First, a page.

More Like Teachers and Mentors

 
9.5.19


“Really, direct support staff are more like teachers, more like mentors. They are doing things with the person and not for the person necessarily. In my son’s case, he doesn’t speak, he uses sign language. So whoever works with him has to learn his signs. It’s not optional.” – Parent of a person with disabilities.

Like teachers, DSPs develop and implement effective strategies to teach people new skills. Like nurses, they dispense medications, administer treatments, document care, and communicate with medical professionals. Like various allied health professionals, they assess needs, implement specific treatment plans, and document progress. Like social workers, they get people connected to community resources and benefits. Like counselors, they listen, reflect, and offer suggestions. DSPs provide whatever support it takes so people can live and participate in their communities with greater independence and dignity.1

“It’s that hands-on person that really tries to balance that walk of providing support, but also helping people be as independent as possible.” – Joe Macbeth, Executive Director, NADSP.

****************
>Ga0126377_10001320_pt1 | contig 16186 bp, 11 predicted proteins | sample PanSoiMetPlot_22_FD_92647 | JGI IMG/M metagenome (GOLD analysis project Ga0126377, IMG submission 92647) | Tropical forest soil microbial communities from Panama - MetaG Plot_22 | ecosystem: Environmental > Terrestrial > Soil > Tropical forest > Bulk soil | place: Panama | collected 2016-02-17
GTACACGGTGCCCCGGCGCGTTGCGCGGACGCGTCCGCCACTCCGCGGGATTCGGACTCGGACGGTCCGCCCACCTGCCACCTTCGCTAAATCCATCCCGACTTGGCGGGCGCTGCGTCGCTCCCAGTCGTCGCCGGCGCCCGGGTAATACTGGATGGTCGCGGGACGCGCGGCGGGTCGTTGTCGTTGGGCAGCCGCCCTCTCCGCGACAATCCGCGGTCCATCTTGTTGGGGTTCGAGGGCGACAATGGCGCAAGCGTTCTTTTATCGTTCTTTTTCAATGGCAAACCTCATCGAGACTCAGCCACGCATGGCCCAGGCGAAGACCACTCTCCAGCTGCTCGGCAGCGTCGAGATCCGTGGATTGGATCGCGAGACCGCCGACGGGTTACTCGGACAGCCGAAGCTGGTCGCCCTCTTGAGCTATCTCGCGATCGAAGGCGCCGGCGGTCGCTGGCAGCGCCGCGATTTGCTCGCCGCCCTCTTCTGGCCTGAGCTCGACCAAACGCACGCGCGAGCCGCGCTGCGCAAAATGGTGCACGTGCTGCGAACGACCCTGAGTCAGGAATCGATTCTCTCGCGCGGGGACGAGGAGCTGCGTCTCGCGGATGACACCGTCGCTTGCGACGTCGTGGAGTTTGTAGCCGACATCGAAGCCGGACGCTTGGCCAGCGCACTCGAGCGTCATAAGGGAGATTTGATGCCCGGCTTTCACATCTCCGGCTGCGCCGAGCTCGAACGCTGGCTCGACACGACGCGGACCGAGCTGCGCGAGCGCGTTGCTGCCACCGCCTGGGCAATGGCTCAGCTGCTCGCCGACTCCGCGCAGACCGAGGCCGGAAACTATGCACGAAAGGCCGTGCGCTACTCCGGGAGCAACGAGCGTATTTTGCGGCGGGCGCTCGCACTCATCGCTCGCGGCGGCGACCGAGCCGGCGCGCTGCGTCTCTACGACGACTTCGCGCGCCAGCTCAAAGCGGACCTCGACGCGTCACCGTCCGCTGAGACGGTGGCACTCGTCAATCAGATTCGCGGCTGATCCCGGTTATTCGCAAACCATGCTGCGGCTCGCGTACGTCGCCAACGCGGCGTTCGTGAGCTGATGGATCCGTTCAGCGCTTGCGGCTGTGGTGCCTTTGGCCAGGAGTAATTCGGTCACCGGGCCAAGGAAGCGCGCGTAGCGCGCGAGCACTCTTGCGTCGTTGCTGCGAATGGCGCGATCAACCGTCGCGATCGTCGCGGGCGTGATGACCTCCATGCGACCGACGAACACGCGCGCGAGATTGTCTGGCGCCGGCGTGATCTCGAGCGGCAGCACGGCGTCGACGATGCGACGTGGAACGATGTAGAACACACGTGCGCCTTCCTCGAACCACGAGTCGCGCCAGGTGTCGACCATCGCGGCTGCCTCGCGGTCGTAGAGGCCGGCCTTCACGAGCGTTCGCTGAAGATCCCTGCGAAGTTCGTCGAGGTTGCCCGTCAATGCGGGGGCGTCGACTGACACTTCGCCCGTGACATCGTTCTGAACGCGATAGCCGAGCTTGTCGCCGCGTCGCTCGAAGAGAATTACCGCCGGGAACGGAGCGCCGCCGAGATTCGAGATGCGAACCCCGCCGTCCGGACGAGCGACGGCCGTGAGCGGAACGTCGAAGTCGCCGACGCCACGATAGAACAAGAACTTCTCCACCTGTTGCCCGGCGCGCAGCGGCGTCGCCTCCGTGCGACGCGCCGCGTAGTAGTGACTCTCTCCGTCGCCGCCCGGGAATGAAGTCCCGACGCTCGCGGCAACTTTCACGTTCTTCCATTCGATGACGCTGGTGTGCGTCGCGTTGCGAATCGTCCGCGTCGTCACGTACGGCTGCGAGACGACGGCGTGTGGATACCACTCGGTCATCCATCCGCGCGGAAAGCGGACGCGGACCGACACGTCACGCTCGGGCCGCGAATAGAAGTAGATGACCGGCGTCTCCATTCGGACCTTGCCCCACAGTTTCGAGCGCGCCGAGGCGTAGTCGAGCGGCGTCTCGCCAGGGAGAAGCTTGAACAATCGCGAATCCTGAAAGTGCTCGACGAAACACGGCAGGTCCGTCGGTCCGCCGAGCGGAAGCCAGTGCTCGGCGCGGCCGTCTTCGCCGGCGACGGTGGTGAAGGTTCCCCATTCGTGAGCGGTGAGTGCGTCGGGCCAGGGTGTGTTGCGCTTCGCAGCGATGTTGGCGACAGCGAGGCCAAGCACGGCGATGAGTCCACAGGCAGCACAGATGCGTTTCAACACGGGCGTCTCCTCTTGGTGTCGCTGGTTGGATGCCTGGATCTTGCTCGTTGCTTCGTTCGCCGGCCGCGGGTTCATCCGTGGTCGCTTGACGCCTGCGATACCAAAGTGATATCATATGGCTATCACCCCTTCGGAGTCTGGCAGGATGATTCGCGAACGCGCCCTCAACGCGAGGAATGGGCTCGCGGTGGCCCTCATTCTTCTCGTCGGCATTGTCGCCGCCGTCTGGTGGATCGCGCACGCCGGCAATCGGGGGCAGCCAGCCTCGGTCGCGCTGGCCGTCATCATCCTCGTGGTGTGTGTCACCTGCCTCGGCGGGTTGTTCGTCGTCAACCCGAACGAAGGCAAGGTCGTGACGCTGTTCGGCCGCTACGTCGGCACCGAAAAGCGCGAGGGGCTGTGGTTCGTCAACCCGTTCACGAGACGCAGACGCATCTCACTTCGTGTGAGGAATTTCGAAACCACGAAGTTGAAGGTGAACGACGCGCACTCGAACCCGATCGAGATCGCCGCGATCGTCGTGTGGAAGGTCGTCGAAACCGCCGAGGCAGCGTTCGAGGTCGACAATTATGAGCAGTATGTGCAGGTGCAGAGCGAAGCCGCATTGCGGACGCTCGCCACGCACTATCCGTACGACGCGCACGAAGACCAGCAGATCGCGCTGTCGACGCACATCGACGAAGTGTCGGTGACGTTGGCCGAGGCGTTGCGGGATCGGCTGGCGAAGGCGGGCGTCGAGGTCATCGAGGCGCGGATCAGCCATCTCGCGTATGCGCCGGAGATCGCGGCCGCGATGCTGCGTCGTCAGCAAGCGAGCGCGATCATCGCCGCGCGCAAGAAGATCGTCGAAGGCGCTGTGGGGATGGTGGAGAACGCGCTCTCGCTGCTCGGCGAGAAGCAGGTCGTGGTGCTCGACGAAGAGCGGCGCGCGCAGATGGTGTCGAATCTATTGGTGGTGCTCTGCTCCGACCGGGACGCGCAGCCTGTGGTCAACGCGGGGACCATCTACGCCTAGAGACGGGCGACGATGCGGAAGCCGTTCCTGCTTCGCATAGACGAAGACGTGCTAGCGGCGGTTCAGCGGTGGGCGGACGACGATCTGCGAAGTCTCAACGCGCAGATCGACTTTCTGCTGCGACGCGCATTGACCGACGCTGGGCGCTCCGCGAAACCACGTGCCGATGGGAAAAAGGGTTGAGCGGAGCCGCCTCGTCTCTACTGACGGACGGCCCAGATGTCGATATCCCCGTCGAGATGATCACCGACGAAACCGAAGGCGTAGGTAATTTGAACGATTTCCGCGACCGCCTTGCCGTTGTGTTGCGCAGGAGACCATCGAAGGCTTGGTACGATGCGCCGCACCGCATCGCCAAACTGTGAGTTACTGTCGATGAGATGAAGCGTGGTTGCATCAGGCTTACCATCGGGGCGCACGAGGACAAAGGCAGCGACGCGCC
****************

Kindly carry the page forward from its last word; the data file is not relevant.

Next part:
“The feeling you get for making a difference in someone’s life, you get that every day. And that to me is priceless” – Hiram Williams, DSP, New Horizons Recourses, Inc.

DSPs make a difference EVERY DAY… How can we make a difference in DSPs lives today?

Invaluable: The Unrecognized Profession of Direct Support is a documentary film exploring the underappreciated and underfunded work of direct support professionals (DSPs), the people who support individuals with intellectual and developmental disabilities in living full lives as members of their communities. Through stories and interviews with DSPs, family members, advocates, and people with disabilities from across the country, the film honors the complexity of the work and the immense value it provides to individuals receiving support. And it asks us to take action now in strengthening the DSP workforce before the system collapses. Read more about “Invaluable” here.

References:

  1. Hewitt, A., Lakin, C., Macbeth, J. Kramme, J., & Benway, C. (2018). President’s committee for people with intellectual disabilities report to the president 2017: America’s direct support workforce crisis —  Effects on people with intellectual disabilities, families, communities and the U.S. economy. Washington D.C.: President’s Committee for People with Intellectual Disabilities.

 

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